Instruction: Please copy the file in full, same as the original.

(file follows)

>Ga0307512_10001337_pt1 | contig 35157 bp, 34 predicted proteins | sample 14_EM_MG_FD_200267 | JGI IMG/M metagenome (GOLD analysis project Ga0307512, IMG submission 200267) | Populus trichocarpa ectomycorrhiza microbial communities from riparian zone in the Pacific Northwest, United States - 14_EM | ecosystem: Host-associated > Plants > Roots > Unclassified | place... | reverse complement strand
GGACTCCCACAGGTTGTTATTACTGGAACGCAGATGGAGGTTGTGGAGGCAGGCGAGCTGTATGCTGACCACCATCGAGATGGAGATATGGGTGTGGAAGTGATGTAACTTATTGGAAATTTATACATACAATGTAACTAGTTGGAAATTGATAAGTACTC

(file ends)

>Ga0307512_10001337_pt1 | contig 35157 bp, 34 predicted proteins | sample 14_EM_MG_FD_200267 | JGI IMG/M metagenome (GOLD analysis project Ga0307512, IMG submission 200267) | Populus trichocarpa ectomycorrhiza microbial communities from riparian zone in the Pacific Northwest, United States - 14_EM | ecosystem: Host-associated > Plants > Roots > Unclassified | place... | reverse complement strand
GGACTCCCACAGGTTGTTATTACTGGAACGCAGATGGAGGTTGTGGAGGCAGGCGAGCTGTATGCTGACCACCATCGAGATGGAGATATGGGTGTGGAAGTGATGTAACTTATTGGAAATTTATACATACAATGTAACTAGTTGGAAATTGATAAGTACTC